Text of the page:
Apocalypse World: Nightmare City

Something’s wrong with the world and everyone knows exactly what it is.

20 years ago, in a time of global collapse, humanity came under attack from forces of terrifying pragmatism and wounded greed. Great conglomerates set aside their adolescent policies of malignant oppression and matured into creatures of murder, of cannibalism, of humanicide. The world consumed its own. Millions died, then billions, in terror and fire. Nations died, then the idea of nations, then the memory of nations. Families, then the idea of families. Hope.

We’re still dying. Each of us alone.

The Nightmare Box

The nightmare box is a ubiquity in this apocalypse world. Wherever you are, there is one: silent, matte, invulnerable, grinding imperceptibly away at the boundaries of our psyches, scraping away our memories and the sense of our memories, trickling psychic poison into our living spaces and our interactions.

We can guess that they had some other purpose in our past, some pacific or unifying value for which they were created and installed. Whatever it was, now we lose our names to them. We lose our stories. Our stories crack and splinter and we keep only their fragments, words with no sense to them, signifiers when the thing signified is gone. We lose ourselves to the hissing hate and fear in their inhuman cores.

The City

The city is vast, and variable, and joyless. It’s a prison and we, its prisoners, huddle in our cells, though the doors are open and the guards have all departed.

The Sleeping Kings

Wherever there is no nightmare box, there is a Sleeping King. They’re few, rare, and hidden. Deep in the city, scattered, in flooded tunnels and the ancient vaults of commerce and culture. They’re machines, human in outline, but larger, in pods of glistening black matter not glass or plastic. Near them the silence is less, and watchful, and patient.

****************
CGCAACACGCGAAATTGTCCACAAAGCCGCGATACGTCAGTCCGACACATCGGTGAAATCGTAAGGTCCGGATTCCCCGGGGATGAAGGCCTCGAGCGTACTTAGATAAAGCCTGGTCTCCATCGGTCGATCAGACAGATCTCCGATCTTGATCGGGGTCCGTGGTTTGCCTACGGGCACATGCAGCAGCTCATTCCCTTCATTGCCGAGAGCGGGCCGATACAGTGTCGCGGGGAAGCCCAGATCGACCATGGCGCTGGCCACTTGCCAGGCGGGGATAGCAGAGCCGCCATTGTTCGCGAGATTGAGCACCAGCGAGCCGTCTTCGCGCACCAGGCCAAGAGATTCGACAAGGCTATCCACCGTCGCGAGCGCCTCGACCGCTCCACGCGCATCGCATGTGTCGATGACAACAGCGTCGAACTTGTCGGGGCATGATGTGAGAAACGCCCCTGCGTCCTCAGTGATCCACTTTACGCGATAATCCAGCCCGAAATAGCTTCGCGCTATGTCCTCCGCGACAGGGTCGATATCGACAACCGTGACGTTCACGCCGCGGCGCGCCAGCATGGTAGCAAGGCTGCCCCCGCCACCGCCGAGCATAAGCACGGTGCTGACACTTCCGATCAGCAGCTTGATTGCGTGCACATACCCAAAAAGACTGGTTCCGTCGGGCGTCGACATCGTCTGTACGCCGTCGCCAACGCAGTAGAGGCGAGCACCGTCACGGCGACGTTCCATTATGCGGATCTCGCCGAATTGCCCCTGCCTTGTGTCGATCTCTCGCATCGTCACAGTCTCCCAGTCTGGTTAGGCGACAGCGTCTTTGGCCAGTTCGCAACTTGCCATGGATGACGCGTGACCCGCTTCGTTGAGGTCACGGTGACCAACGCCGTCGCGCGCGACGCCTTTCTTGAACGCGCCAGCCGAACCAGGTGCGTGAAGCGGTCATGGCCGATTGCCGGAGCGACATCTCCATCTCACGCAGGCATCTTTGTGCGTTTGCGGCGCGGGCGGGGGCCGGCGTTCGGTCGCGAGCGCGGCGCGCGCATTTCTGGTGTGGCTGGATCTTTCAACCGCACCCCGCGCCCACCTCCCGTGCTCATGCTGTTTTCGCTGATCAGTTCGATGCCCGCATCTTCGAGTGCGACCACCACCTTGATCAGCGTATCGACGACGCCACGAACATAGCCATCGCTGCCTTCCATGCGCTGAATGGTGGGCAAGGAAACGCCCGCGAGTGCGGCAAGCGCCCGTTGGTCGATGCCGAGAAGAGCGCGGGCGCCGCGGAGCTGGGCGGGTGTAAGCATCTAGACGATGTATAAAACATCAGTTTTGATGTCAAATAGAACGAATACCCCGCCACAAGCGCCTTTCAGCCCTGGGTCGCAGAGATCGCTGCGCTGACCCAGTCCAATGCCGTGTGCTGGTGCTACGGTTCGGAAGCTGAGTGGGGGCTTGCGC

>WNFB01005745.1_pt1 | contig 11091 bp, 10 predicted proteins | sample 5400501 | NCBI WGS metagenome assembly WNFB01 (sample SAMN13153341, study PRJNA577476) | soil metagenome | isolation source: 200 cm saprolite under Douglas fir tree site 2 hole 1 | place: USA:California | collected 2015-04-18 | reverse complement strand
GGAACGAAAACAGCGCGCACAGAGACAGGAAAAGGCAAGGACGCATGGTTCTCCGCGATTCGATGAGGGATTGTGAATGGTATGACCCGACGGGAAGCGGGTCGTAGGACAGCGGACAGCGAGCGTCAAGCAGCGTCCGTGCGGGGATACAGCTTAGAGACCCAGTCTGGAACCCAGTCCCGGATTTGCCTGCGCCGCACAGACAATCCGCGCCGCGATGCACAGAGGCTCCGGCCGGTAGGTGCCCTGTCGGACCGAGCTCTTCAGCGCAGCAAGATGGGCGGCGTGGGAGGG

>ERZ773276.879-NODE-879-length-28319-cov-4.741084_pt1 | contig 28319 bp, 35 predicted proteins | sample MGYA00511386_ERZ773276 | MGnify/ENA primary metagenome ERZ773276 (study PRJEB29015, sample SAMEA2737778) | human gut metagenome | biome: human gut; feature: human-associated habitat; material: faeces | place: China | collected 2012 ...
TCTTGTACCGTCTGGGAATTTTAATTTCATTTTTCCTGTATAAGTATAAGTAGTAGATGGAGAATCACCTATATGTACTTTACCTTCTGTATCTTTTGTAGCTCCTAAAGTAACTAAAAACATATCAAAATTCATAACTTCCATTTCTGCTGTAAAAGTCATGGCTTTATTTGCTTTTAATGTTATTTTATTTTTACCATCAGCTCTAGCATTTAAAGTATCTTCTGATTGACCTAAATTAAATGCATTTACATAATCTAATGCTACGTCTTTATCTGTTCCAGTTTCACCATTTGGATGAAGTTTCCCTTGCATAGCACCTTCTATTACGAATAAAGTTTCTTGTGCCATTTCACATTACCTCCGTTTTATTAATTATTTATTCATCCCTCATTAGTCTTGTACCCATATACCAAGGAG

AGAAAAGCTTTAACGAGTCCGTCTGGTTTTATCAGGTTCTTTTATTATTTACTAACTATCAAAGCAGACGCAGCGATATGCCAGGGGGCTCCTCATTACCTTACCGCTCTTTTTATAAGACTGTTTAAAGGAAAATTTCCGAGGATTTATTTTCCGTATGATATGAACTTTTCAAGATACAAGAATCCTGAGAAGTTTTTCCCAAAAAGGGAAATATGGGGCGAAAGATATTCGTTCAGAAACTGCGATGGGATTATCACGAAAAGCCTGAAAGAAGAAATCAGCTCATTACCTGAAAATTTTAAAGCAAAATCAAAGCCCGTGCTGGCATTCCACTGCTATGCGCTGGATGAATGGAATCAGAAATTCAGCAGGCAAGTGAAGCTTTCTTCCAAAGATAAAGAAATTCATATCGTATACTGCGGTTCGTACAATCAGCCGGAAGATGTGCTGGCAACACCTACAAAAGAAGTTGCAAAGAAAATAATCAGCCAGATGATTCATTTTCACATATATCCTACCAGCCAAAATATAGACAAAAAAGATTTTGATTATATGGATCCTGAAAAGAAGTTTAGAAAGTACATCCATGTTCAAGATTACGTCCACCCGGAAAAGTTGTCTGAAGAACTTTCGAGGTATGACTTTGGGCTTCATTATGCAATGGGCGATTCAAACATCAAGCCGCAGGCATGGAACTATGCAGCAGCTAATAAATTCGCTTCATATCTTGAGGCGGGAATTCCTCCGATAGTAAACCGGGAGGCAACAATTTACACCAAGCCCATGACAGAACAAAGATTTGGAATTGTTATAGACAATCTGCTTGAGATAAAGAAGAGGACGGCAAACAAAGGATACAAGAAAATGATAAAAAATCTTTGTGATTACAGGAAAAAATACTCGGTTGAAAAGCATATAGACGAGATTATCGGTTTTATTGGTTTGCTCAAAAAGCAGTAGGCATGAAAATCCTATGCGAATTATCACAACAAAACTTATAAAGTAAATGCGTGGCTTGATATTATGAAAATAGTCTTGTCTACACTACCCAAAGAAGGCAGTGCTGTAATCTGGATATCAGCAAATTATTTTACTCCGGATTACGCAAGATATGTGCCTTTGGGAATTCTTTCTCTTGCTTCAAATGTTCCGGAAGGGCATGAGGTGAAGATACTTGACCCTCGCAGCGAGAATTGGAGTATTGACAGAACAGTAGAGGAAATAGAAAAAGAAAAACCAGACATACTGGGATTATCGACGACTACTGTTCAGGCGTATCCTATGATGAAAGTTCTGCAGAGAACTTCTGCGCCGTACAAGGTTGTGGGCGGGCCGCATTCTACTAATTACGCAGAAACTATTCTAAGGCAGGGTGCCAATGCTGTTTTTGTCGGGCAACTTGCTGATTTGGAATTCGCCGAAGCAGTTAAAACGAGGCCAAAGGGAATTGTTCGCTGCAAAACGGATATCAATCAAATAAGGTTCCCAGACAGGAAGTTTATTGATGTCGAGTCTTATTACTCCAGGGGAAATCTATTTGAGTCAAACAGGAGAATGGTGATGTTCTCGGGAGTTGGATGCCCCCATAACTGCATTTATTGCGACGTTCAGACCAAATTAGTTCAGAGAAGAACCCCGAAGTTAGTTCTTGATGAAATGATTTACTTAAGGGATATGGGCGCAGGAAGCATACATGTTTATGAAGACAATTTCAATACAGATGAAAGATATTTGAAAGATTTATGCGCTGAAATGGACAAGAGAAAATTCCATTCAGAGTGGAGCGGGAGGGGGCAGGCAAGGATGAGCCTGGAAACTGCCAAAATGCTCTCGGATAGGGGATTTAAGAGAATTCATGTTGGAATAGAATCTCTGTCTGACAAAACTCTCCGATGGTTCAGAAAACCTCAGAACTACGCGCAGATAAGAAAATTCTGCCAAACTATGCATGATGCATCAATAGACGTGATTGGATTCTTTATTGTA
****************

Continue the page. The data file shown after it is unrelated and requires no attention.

If we can guess at the past purpose of the nightmare box, we must guess at the future purpose of the Sleeping Kings. Are they our saviors, planted here where we will find them, to awaken them at our hour of despair? Are they our worse enemies yet, to awaken themselves when it is time for us to finally die?

Apocalypse World: Nightmare City

The Maestro D’
The Block Boss (the hardholder)
The Enforcer (the chopper)
The Savvyhead
The Brainer
The Muscle (the gunlugger)
The Weasel (the marmot)
The Skinner
The Operator
The Hocus
The Quarantine

No Angel, Battlebabe, or Driver, I guess.

The Maestro D’
If you find a place where there’s no nightmare box, grab hold of it. Make it into a place where people come. Have food, music, dancing, drugs, fights, have a show, have a couch and maybe if you’re lucky some clean water to pour through some old freeze-dried coffee grounds.

Yes, they dance, dine, laugh and fight in the shadow of a sleeping king. Does it see them? Does it stir in dreams to laugh and fight too?

The Block Boss
Shall I recite the names of your enemies? Hunger, yes. Disease, yes. Want, rage. Cannibals. Slavers. Pain addicts. All those driven to inhumanity by the nightmare box. All those driven to desperation by conditions within. Your family turns against mine, and mine against yours.

Your walls, your barricades, your secure landings and gunners’ nests, you can keep out some, and hold in others. This is what you can do.

The Enforcer
It’s possible that in the lost past, there were the strong, and there were the weak, and the weak weren’t prey to the strong. I mean, it’s possible, right?

The Savvyhead

Inspirations: Brazil, Oz, Peachtree from Dredd, The City of Lost Children, that weird music video I’ll have to look up.

Something interrupted me before I got any further on this. I expect to come back to it pretty soon. However, I think I may have to make some serious changes to Apocalypse World’s Hx and barter systems to make it work.

Installment 2015-04-13


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